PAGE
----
Anyone who’s daily-d a Renault over the last few years will likely feel at home in the Symbioz right away. It feature’s the brand’s typical large, portrait style 10.4-inch infotainment display in the middle of the dashboard, alongside the car’s larger-than-most steering wheel.

As for the infotainment itself, the Symbioz includes an OpenR Link multimedia system with Google built-in – including Google Maps, Google Assistant and Google Play – as standard across the range. There’s an air of restraint and composure to the way the cabin has been designed, but that’s expected for a car of this sort.

Renault Symbioz (2024) interior

Renault has offered three trim levels for us Brits: techno, techno esprit Alpine, and iconic esprit Alpine. The top two of them feature their own upholstery layouts, along with accents from the racier sub-brand now common among top-end Renaults.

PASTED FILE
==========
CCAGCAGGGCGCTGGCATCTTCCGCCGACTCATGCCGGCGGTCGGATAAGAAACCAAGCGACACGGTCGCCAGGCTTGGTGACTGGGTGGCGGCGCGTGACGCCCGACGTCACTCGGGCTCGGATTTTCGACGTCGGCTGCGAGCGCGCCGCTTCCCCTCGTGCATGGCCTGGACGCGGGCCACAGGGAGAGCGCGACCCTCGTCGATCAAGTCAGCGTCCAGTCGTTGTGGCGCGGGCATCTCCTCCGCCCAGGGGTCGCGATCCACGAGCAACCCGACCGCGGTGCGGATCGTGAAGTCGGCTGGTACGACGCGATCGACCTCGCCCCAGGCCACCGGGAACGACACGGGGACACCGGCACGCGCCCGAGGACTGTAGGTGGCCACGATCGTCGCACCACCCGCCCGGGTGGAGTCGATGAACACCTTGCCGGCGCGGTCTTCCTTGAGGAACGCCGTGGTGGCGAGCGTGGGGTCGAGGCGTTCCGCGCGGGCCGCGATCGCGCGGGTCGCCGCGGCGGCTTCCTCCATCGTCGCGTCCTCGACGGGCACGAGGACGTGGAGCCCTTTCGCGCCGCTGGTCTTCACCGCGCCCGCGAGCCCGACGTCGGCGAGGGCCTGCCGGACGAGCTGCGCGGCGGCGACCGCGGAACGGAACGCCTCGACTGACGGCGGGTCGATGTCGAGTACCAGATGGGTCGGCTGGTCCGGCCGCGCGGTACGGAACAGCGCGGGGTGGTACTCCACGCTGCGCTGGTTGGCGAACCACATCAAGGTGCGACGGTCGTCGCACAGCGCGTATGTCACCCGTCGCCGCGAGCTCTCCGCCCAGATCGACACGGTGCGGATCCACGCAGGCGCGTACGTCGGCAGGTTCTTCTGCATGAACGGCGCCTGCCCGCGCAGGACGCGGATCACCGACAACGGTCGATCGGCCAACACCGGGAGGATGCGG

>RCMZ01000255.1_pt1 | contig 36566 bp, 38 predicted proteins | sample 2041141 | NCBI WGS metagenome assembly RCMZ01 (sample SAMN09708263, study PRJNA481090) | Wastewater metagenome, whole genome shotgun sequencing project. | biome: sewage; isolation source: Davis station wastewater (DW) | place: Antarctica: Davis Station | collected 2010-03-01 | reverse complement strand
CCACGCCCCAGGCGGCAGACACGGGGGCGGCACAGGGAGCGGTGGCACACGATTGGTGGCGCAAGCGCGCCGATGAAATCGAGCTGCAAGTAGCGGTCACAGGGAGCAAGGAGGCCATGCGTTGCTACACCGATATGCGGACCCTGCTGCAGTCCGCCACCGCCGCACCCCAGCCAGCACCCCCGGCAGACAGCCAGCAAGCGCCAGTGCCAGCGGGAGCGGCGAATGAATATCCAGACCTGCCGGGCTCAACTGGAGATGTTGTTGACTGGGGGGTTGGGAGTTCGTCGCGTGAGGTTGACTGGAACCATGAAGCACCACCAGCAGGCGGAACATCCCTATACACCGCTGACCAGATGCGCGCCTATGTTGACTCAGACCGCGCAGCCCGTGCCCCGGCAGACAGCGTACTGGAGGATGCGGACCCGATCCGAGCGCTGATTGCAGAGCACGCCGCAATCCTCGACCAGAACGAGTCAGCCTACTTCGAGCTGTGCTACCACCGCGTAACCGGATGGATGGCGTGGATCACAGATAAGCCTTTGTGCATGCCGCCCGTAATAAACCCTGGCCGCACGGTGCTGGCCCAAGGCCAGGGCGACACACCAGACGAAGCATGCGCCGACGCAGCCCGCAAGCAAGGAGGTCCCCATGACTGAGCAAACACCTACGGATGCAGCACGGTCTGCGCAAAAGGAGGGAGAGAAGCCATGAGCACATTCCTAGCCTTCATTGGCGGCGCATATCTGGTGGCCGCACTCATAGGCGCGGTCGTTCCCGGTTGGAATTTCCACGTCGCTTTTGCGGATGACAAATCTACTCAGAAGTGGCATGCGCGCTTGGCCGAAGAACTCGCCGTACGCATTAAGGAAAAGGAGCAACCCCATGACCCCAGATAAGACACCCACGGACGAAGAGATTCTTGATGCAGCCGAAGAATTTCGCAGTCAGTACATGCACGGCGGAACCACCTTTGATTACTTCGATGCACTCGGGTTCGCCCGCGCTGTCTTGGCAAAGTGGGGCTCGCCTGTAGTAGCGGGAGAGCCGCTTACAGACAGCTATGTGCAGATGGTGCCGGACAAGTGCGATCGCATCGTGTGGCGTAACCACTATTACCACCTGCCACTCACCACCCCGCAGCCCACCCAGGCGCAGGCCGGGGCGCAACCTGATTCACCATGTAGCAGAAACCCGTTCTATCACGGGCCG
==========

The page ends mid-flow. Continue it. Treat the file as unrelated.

The cabin has clearly been designed with practicality as a high priority. The rear bench can slide by 16cm to maximise either rear passenger leg room or boot space depending on what owners need more of at any given time.

With the bench positioned all the way back, rear passengers will be able to enjoy 221mm more knee room while the boot has a capacity of 492 litres. With the bench all the way forward (sorry rear-bench riders) the boot capacity extends to 624 litres. With the rear seats folded, the capacity grows to 1582 litres.

The Symbioz has an electric rear tailgate with a hands-free opening system, but the real star of the show – as already mentioned – is undoubtedly the Solarbay opacifying glass sunroof, first found on the Rafale and Scenic E-Tech electric.